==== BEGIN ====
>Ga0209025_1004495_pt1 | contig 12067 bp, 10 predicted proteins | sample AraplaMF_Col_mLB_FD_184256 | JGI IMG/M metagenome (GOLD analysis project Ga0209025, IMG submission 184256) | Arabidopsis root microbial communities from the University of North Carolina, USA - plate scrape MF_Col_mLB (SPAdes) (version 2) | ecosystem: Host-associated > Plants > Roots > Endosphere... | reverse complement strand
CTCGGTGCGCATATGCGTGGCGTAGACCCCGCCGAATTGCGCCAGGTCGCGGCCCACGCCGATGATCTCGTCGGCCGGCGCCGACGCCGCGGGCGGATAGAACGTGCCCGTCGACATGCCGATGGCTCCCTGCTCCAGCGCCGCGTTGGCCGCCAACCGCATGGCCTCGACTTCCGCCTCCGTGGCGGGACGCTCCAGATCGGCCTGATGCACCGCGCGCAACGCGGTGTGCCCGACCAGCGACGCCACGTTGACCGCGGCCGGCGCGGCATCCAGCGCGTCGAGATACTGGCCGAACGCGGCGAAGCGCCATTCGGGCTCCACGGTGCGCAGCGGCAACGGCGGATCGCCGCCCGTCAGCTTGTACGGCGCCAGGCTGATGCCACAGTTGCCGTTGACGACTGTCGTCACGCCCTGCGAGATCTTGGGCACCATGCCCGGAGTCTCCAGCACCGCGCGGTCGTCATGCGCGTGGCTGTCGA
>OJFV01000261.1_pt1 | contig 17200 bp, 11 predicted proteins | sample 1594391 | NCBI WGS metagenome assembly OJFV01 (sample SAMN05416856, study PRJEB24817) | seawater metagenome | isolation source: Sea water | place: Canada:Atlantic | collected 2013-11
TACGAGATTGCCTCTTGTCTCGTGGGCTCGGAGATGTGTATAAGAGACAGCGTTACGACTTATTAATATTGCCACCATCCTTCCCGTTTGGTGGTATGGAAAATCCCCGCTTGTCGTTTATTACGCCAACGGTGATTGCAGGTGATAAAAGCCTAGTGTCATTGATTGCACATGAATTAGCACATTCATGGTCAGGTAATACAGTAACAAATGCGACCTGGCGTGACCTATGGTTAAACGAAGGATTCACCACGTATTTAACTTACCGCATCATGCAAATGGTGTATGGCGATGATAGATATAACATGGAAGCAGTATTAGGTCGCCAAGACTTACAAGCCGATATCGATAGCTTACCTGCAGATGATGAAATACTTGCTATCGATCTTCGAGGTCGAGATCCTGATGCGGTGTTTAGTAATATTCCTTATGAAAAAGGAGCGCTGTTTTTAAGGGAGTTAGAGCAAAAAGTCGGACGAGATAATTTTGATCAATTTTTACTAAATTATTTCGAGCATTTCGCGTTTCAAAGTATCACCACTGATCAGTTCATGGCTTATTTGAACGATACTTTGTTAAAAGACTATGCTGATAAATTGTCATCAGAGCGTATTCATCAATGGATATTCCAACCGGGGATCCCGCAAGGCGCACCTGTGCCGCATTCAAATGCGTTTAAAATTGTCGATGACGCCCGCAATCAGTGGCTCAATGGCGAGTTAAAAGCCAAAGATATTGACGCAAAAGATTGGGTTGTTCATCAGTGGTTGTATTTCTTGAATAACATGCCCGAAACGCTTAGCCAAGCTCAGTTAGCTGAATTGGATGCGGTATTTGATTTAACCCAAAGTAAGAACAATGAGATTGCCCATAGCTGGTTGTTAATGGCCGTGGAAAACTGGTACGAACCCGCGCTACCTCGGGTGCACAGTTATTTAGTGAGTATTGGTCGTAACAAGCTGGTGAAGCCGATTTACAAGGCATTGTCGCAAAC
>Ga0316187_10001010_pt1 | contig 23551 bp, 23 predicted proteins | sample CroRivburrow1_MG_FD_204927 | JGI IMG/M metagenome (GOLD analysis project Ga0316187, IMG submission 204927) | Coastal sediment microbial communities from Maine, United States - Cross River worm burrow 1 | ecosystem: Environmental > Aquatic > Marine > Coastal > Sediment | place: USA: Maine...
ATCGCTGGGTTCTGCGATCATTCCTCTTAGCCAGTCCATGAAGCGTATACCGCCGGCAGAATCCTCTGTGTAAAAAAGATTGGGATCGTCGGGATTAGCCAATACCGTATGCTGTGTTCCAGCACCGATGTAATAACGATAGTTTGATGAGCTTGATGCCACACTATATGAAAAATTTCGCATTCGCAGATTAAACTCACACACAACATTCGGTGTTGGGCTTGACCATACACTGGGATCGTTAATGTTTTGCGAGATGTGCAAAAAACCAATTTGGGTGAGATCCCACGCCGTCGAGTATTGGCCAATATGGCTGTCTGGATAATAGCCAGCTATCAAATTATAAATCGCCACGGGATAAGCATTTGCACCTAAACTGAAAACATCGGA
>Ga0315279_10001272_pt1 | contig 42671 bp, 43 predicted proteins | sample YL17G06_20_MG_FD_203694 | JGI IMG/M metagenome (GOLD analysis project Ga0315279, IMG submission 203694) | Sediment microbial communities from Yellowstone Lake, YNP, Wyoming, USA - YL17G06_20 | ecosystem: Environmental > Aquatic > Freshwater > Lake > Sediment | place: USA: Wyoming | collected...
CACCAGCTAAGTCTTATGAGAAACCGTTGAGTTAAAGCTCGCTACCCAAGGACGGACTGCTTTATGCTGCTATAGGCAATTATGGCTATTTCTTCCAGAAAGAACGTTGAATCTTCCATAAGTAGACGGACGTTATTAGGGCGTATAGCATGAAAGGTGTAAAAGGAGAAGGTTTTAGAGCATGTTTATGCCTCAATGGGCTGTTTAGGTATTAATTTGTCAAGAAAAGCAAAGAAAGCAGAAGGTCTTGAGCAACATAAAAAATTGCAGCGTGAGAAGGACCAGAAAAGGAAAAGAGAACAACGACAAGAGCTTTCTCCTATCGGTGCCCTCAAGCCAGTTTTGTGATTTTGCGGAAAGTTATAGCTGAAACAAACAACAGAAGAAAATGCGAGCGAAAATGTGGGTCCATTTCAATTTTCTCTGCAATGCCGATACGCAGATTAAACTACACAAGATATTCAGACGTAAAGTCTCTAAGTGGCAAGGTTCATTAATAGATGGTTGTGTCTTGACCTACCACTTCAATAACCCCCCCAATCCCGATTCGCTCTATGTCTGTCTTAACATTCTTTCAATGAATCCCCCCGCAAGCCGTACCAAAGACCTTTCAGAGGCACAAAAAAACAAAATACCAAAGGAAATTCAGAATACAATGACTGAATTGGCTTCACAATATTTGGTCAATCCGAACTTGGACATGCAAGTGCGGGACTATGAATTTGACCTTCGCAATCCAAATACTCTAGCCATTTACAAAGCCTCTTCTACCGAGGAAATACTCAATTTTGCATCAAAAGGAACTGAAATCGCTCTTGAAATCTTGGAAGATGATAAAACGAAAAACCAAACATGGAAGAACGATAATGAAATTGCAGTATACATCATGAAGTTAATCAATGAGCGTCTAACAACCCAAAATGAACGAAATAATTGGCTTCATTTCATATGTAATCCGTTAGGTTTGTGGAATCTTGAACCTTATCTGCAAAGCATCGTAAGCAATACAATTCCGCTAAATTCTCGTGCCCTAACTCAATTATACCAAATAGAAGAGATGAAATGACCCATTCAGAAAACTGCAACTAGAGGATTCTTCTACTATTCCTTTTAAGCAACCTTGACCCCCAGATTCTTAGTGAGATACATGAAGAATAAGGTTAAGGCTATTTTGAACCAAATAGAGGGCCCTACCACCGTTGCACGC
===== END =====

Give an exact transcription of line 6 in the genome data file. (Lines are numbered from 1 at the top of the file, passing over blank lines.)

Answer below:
ATCGCTGGGTTCTGCGATCATTCCTCTTAGCCAGTCCATGAAGCGTATACCGCCGGCAGAATCCTCTGTGTAAAAAAGATTGGGATCGTCGGGATTAGCCAATACCGTATGCTGTGTTCCAGCACCGATGTAATAACGATAGTTTGATGAGCTTGATGCCACACTATATGAAAAATTTCGCATTCGCAGATTAAACTCACACACAACATTCGGTGTTGGGCTTGACCATACACTGGGATCGTTAATGTTTTGCGAGATGTGCAAAAAACCAATTTGGGTGAGATCCCACGCCGTCGAGTATTGGCCAATATGGCTGTCTGGATAATAGCCAGCTATCAAATTATAAATCGCCACGGGATAAGCATTTGCACCTAAACTGAAAACATCGGA